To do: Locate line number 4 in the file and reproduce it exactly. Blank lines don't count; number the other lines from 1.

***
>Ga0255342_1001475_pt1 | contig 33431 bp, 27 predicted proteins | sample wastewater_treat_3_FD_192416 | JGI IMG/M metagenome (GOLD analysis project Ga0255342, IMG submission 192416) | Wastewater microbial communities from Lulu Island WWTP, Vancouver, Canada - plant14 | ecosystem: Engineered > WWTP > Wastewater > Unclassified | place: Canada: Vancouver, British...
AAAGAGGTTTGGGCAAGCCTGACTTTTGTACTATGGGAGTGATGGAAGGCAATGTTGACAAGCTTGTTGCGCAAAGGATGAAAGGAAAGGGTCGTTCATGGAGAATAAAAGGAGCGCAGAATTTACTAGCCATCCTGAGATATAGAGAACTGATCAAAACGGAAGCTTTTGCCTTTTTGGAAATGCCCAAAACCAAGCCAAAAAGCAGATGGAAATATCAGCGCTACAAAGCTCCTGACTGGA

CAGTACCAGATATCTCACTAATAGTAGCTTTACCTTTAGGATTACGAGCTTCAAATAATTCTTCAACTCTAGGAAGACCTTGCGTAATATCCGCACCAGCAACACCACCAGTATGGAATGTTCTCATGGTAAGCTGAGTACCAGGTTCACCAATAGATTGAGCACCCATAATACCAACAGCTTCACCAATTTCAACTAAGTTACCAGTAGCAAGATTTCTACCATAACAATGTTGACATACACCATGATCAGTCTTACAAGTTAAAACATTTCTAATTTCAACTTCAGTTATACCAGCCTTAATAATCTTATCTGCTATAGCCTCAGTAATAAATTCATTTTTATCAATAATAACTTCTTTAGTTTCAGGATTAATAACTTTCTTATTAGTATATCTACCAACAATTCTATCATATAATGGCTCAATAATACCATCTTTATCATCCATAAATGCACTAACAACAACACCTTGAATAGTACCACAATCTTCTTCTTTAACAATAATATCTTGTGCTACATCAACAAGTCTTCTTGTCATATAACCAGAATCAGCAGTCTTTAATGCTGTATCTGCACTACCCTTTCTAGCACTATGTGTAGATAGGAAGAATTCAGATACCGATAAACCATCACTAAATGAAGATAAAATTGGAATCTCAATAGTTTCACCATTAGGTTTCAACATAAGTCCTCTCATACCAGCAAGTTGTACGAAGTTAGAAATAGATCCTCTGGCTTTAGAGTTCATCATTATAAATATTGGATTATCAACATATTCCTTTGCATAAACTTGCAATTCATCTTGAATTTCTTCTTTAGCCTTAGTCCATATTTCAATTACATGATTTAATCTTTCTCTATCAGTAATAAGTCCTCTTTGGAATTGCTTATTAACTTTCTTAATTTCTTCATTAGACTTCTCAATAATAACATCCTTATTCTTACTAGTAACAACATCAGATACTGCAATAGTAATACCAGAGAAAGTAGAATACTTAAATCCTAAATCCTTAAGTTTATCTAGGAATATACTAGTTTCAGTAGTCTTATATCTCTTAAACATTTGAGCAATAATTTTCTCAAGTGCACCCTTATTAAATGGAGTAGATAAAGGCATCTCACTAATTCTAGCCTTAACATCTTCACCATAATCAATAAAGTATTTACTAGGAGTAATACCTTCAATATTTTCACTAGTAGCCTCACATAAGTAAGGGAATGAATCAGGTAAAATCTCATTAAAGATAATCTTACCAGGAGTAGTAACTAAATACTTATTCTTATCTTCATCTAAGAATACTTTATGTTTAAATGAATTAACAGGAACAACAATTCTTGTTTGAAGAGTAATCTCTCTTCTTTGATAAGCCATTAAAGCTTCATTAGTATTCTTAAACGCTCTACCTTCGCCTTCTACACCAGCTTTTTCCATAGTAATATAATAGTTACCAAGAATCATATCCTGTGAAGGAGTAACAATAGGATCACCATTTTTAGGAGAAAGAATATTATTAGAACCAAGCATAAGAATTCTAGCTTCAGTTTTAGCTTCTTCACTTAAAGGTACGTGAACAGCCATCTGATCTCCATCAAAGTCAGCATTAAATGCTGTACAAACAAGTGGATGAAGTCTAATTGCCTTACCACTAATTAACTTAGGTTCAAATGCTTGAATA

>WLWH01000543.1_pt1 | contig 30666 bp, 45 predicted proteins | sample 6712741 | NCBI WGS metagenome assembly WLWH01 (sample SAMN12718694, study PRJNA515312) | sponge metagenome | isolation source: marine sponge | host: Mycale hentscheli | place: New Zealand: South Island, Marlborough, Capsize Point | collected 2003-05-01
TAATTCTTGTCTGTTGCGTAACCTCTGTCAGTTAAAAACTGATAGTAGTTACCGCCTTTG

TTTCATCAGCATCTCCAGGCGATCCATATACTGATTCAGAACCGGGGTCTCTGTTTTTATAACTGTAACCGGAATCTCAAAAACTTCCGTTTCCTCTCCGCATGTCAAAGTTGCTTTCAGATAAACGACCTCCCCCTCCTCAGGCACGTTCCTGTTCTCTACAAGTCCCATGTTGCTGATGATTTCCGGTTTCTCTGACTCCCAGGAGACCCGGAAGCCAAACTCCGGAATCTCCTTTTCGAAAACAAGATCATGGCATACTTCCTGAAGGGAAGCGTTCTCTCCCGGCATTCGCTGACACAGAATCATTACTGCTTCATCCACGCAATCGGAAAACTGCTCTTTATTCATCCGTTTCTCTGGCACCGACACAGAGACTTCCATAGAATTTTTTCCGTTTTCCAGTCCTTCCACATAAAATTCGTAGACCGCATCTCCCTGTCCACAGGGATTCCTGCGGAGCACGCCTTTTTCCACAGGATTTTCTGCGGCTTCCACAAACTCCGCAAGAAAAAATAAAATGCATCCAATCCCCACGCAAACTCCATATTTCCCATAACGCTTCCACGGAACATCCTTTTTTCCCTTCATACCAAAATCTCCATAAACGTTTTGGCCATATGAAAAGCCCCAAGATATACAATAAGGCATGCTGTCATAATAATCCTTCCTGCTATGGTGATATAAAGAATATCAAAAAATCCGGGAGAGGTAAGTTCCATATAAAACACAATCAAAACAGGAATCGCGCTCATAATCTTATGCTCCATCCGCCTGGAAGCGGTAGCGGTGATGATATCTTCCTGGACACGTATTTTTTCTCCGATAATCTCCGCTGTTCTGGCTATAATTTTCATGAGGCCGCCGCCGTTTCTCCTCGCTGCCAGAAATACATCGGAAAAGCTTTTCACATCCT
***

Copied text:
>WLWH01000543.1_pt1 | contig 30666 bp, 45 predicted proteins | sample 6712741 | NCBI WGS metagenome assembly WLWH01 (sample SAMN12718694, study PRJNA515312) | sponge metagenome | isolation source: marine sponge | host: Mycale hentscheli | place: New Zealand: South Island, Marlborough, Capsize Point | collected 2003-05-01